The application of heating cycles to a cable system installed in an outdoor test field is far more difficult than performing a type test in an indoor HV test laboratory. For example, the ambient temperatures of systems can differ by more than 40°K over the course of the one year test period and this has to be taken into account in terms of feeding power of the heating circuits. SCR-controlled heating circuits are therefore necessary to ensure the heating cycle will follow the defined temperature curve exactly. This type of system takes into account the maximum heating current allowed as well as the conductor and sheath temperatures of the test and dummy loops and applies precisely the current needed to follow a pre-defined temperature curve. Even higher dielectric losses of the test loop on which voltage is applied have to be taken into consideration using an offset and any deviation between target and real conductor temperature must be kept to less than 0.2°K. The resulting curves are then shaped perfectly and the number of invalid cycles significantly reduced. Fig. 5 shows an example of such a heating cycle.
As shown, there is an offset between the heating currents of the test loop and of the dummy loop and this offset is necessary to get the sheath temperatures of both loops as close together as possible. Even though the dummy loop conductor temperature may appear artificial, it is in fact a real measured temperature curve. This curve consists of several basic points connected by straight lines. The position of these points are stored as constants within the program for the SCR controller but can also be changed manually. The controller regulates the heating currents so as to follow the straight lines precisely. This, of course, is not possible manually if an operator is not constantly observing measured values during the heating period. Manual adjustment of the curve parameters can be used to minimize energy consumption of the heating system.
Introduction of pre-qualification tests to lower voltage levels has required additional testing capacity and today large laboratories offer test bays for several test loops, in some cases up to a test voltage of as high as 800 kV. A growing request in recent years when it comes to testing is the possibility to observe test loop behaviour on a real time basis as the test progresses. Upon request, some facilities offer remote viewing access to the measuring system via the internet. This allows not only the client but also test engineers to access data from the systems, in the latter case with writing capabilities to the equipment as well so as to permit process parameters to be adjusted if necessary without the need to be physically present. Further evidence of progress in this field is the possibility to test the whole test loop with lightning impulse upon conclusion of the cycles. In the past, the standard was met simply by choosing the most stressed part of the cable and cutting out a section of 30 meters to test. With mobile impulse generators, however, it is now possible to place the generator close to the test loop and carry out the lightning impulse test on the whole loop, including accessories, without any need to cut or move the cable. While this type of test procedure is not required by the standards, it increases confidence in test results.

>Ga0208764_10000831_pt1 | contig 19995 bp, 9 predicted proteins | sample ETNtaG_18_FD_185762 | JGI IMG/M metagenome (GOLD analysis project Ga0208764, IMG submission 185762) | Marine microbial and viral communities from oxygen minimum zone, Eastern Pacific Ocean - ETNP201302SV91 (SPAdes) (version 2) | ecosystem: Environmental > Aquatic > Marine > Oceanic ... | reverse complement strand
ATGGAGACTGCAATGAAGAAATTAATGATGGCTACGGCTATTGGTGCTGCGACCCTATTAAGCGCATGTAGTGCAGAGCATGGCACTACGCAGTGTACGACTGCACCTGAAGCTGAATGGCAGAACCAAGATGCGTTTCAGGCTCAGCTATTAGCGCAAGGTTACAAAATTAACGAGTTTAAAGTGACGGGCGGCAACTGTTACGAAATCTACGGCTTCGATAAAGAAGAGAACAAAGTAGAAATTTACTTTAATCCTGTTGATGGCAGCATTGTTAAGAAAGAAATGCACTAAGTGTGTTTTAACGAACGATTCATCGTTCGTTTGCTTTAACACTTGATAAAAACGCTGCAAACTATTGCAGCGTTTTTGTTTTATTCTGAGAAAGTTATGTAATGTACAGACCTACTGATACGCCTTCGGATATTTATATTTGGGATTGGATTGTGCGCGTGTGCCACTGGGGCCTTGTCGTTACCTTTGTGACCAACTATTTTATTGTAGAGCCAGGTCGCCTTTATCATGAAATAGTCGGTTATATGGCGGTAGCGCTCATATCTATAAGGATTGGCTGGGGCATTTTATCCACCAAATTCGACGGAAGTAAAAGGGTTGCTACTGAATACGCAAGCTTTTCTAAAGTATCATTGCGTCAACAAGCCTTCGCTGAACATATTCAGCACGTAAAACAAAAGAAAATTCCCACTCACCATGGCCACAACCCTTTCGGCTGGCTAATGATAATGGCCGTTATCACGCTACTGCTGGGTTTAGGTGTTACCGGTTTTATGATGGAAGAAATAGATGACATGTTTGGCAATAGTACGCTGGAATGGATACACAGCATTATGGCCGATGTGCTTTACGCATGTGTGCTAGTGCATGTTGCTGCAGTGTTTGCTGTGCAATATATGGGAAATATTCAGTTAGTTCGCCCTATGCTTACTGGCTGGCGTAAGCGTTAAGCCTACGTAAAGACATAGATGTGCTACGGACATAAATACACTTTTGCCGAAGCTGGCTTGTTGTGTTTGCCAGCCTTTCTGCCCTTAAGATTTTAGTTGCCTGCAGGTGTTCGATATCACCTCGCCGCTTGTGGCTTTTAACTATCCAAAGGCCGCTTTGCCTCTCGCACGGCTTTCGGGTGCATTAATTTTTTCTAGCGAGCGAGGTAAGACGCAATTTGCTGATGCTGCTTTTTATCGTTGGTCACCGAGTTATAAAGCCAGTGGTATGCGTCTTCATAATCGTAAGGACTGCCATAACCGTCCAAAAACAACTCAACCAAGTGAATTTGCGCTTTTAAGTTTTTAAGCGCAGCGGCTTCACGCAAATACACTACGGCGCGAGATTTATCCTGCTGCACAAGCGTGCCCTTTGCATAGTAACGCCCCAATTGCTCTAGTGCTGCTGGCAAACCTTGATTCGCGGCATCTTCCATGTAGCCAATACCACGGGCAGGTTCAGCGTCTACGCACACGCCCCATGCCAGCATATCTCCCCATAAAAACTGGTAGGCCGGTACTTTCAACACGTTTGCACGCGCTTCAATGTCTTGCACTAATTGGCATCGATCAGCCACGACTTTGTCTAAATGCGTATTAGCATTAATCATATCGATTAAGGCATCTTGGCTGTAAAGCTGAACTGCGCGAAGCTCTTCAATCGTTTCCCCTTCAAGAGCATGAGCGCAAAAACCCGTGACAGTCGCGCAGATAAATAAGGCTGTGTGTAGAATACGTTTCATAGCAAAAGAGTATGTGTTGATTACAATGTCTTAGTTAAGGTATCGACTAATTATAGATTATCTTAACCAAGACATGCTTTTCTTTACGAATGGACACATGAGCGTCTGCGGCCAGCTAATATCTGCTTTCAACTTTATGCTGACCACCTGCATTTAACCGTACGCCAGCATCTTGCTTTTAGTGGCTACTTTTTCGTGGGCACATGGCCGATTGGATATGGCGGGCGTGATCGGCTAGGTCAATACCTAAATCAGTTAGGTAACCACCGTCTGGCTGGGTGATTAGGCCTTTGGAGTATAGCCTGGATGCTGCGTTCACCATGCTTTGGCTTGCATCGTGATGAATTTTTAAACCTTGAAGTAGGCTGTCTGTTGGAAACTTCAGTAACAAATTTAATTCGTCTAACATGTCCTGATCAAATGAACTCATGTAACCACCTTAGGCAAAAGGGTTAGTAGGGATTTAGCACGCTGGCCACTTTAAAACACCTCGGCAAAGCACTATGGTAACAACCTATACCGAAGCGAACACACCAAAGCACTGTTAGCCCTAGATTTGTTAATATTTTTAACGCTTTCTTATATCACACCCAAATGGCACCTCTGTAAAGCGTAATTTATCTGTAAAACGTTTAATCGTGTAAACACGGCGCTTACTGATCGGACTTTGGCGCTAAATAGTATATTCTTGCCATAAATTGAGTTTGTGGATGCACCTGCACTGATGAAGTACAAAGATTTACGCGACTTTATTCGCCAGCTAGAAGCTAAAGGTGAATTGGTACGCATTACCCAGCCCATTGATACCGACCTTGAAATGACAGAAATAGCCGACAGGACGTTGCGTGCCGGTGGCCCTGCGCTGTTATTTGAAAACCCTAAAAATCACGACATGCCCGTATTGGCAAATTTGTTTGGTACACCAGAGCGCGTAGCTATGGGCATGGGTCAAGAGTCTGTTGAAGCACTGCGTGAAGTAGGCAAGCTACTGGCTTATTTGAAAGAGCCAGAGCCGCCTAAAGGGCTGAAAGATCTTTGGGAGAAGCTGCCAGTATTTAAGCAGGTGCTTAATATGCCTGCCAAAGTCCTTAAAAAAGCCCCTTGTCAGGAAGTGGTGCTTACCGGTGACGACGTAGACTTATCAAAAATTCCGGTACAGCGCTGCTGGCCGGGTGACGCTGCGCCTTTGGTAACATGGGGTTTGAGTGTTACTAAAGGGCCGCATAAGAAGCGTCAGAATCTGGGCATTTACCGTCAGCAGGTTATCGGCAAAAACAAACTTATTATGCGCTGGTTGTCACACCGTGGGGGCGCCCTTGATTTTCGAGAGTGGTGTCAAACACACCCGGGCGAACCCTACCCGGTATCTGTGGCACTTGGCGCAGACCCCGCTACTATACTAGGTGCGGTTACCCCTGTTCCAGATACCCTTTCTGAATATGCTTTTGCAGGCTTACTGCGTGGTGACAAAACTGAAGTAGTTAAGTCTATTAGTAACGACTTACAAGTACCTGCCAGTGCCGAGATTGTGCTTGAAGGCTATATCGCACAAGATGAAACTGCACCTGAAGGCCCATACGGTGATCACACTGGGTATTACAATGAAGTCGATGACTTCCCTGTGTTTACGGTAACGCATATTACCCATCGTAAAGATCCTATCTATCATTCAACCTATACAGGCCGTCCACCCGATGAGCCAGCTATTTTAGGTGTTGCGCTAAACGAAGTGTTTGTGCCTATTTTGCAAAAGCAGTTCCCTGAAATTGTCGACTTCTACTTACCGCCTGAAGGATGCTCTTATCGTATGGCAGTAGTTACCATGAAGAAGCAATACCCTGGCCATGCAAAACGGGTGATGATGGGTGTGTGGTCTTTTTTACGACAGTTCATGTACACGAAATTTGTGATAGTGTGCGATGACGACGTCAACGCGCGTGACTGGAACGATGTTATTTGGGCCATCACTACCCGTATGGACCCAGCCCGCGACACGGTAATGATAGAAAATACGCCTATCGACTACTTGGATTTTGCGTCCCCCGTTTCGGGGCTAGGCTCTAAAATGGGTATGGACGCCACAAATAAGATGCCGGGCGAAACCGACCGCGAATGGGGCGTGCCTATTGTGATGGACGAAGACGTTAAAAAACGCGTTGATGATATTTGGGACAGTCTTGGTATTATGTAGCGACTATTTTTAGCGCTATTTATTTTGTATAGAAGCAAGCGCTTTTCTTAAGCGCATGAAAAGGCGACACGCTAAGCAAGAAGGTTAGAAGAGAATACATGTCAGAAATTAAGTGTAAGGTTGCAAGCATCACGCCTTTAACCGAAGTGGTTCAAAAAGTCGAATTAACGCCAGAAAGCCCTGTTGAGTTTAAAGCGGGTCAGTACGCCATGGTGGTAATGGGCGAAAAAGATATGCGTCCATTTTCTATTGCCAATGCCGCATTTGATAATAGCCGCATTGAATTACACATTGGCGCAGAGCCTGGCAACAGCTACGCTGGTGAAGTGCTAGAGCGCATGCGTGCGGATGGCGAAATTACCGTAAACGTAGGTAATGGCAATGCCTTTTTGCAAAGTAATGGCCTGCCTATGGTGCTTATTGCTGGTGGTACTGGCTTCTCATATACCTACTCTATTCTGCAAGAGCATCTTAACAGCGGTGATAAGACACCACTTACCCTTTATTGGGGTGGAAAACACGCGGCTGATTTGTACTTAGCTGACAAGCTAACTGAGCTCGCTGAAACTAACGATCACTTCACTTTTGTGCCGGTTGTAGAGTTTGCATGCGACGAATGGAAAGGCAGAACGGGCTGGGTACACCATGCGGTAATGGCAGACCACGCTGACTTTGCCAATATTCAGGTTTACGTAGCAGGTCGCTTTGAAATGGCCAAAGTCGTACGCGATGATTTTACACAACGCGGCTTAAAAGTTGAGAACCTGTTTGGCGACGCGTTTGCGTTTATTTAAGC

On Site Tests
The performance of any cable system depends greatly on the quality of installation of its various accessories. Since the cable itself is routine-tested at the factory, the probability of it failing is very low. Accessories, by contrast, are assembled on site, often employing a range of different materials. Final system quality, therefore, can be assured only by a clean installation with no damage to any of its components. To ensure that no serious defect has occurred during installation, on site commissioning tests can identify any possible weaknesses. For example, modern equipment now allows measuring partial discharges in the field and this means that the likelihood of detecting installation problems has increased significantly. Since the capacity of an installed cable system is relatively high, resonant test transformers are the preferred equipment for AC tests. Test frequencies vary between 20 and 300 Hz while test current is in the range from 80 to 240 A. The photo below illustrates an example of such on-site measurement that involves mobile test platforms that guarantee high availability and reduced transport costs.